Our “friends” at the pro-government-regulation-and-taxing-of-business think tank Policy Matters Ohio are trying to resurrect a tax that died in 2013 and should remain dead and buried. Taking its cue from Policy Matters, the Akron Beacon Journal editorialized last week that Ohio should reinstate the estate tax, a.k.a the death tax, in order to make the overall tax system more equitable.
To be blunt, this is a terrible idea. Prior to eliminating Ohio’s estate tax, the legislature heard from a number of small business owners, including members of the Ohio Chamber’s Small Business Council (OSBC), about the negative impact federal and state estate taxes have on the their companies. OSBC member Charlie Conner, CEO of Alcon Tool in Akron, testified that he had to establish an irrevocable trust and a buy/sell agreement to minimize the impact of the “death tax” on his business, as well as to protect his wife and family financially at the time of his death. He acknowledged he was lucky that he had been educated in estate planning and asset preservation so that, if he died prematurely, the best interests of his family would be served. Many others were not so fortunate, and would not be if the death tax were reinstated.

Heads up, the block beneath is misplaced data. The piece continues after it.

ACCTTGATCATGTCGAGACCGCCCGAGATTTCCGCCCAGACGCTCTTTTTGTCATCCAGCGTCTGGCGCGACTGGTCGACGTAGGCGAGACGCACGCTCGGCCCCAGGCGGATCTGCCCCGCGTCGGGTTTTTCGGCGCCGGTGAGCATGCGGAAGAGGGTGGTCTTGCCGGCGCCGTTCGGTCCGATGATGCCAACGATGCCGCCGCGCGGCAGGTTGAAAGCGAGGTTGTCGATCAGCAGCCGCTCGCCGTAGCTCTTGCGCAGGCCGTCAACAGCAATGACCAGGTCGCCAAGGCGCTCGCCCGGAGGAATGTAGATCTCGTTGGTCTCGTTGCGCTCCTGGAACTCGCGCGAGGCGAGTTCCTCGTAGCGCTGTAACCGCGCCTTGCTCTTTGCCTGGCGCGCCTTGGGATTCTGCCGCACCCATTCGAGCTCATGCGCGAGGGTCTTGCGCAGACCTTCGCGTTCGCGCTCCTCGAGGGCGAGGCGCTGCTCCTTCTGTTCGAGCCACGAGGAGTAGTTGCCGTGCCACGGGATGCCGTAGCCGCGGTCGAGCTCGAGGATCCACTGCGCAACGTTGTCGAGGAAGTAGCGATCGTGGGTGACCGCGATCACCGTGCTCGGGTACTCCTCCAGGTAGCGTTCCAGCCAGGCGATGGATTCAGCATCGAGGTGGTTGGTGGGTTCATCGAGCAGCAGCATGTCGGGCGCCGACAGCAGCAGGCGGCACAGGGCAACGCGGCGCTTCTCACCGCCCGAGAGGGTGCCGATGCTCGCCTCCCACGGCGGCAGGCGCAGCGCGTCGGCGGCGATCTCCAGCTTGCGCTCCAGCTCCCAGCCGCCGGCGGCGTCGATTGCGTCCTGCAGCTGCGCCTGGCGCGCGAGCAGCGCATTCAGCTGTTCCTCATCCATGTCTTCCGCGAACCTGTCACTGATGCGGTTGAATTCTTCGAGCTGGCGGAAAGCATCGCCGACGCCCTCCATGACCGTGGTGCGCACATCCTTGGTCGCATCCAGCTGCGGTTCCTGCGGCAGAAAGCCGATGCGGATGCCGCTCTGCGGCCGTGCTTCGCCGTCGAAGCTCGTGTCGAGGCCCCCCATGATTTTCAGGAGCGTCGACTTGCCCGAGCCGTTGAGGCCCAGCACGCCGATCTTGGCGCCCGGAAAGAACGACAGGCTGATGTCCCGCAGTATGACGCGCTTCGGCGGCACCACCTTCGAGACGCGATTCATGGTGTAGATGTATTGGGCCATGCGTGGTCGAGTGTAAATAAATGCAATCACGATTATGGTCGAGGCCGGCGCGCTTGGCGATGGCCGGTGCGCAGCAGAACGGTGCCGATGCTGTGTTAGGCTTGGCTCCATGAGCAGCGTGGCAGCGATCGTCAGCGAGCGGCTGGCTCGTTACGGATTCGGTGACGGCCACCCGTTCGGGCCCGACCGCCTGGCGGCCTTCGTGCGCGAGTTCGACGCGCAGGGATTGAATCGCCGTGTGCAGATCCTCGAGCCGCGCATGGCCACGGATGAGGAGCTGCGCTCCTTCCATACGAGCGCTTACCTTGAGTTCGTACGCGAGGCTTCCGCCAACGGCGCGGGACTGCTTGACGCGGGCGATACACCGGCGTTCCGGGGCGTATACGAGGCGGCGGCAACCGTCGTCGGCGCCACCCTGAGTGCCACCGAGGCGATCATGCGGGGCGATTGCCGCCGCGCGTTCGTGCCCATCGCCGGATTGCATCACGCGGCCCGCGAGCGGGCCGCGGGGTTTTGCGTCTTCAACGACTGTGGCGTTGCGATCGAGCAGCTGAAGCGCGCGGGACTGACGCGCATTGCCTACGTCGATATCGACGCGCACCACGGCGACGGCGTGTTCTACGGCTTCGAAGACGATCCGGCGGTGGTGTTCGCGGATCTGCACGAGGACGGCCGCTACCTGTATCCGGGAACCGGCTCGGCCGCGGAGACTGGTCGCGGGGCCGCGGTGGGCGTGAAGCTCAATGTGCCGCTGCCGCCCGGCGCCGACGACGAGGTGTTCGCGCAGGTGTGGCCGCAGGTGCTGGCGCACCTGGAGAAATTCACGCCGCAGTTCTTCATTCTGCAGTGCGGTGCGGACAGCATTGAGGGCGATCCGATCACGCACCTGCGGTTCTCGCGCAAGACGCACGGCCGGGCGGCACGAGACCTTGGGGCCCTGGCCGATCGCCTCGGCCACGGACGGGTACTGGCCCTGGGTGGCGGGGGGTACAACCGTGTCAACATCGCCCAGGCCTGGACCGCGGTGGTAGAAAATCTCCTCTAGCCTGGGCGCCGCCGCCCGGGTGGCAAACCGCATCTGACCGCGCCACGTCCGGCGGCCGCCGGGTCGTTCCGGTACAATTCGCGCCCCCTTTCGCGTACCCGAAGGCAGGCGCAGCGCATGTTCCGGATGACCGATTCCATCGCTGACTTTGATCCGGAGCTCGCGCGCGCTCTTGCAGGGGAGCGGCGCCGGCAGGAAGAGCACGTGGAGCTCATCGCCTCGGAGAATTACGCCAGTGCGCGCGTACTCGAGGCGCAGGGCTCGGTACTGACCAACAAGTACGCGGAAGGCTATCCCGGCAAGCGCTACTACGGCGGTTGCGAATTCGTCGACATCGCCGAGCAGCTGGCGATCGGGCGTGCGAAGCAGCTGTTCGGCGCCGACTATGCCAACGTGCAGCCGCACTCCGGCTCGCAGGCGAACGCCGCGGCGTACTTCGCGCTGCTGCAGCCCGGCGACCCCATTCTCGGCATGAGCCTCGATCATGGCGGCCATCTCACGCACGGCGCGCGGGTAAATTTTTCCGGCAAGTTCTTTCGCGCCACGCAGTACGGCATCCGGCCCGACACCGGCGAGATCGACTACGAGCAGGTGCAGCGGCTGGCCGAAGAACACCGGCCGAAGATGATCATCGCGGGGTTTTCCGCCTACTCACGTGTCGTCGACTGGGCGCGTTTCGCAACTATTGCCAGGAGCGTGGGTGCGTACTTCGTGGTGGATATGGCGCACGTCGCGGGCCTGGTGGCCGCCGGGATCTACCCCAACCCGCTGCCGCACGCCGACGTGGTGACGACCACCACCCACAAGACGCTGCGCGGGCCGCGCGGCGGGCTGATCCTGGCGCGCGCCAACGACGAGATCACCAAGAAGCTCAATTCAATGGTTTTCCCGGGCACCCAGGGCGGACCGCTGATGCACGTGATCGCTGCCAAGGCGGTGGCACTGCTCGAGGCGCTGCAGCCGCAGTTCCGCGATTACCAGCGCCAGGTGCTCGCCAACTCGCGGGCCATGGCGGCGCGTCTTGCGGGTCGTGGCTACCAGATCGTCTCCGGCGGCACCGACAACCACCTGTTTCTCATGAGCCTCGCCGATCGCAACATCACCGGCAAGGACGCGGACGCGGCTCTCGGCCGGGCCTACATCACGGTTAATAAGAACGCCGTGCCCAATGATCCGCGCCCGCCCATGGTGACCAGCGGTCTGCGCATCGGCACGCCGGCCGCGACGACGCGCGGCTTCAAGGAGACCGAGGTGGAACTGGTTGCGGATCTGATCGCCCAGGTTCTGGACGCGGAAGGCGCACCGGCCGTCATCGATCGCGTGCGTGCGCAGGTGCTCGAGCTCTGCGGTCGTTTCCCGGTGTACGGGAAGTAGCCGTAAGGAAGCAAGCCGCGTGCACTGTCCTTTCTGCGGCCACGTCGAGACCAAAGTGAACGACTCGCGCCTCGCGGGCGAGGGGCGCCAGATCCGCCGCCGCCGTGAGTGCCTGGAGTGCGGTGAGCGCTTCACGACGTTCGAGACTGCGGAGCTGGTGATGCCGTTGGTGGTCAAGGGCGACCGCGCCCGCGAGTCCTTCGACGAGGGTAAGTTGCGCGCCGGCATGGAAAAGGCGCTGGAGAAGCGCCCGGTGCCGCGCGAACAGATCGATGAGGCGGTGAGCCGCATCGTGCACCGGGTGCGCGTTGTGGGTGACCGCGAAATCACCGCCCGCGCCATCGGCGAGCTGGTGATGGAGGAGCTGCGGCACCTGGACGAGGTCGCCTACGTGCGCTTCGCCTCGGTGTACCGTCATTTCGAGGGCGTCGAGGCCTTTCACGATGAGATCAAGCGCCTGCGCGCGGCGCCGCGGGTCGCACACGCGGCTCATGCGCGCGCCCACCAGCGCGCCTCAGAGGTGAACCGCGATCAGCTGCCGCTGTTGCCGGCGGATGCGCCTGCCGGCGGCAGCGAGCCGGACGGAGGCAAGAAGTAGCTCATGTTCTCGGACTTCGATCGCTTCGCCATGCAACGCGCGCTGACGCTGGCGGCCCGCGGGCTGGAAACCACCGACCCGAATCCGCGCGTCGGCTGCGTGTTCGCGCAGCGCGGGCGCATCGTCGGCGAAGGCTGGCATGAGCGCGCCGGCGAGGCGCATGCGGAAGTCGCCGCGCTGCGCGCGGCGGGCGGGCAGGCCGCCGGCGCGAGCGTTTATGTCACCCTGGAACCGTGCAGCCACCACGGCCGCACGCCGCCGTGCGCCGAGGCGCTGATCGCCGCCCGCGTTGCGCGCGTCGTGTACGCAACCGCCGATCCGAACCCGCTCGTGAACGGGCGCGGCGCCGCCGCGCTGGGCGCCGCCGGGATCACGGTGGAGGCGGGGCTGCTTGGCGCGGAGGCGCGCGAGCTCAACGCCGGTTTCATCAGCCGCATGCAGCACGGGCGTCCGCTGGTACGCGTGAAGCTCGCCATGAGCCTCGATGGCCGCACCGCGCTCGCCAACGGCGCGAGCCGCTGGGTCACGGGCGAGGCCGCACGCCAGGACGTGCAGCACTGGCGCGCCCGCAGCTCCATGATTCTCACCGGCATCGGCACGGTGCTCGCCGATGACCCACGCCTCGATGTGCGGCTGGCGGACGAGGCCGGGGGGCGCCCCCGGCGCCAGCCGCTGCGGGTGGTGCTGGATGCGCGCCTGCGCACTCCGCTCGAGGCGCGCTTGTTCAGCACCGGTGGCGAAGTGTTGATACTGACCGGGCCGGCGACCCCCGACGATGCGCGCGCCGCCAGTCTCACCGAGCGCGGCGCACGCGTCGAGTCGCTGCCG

Another OSBC member, financial and estate planner Tom Pitrone, explained to legislators in 2013 that Ohio’s estate tax was not merely a concern of the so-called “wealthy.” He said his firm dealt with not only small business owners, but with the broader category of middle-market families, whom he called successful savers. He noted they are typically two-income families, live frugally, save prudently, live in a nice but modest home, and have amassed a nest egg that will provide for them in retirement. He concluded by saying, after doing a social security and estate tax review, his clients ask, “what is the next step in the escape Ohio estate tax process?” He asserted that once a person asks these types of questions, very few, if any decided to stay in Ohio.
Ohio is still having stagnant population growth and one reason for that is the state’s difficulty in keeping its share of the young people who graduate from our high schools, colleges and universities. Another component of that loss of population is the number of financially well-to-do retirees who leave the state due to the negative impact of Ohio’s state and local income tax rates. Unfortunately, re-imposition of a state estate tax would only make Ohio’s task of reversing the trend of continuous and significant population loss more difficult. Keep the Ohio death tax where it is- buried and gone.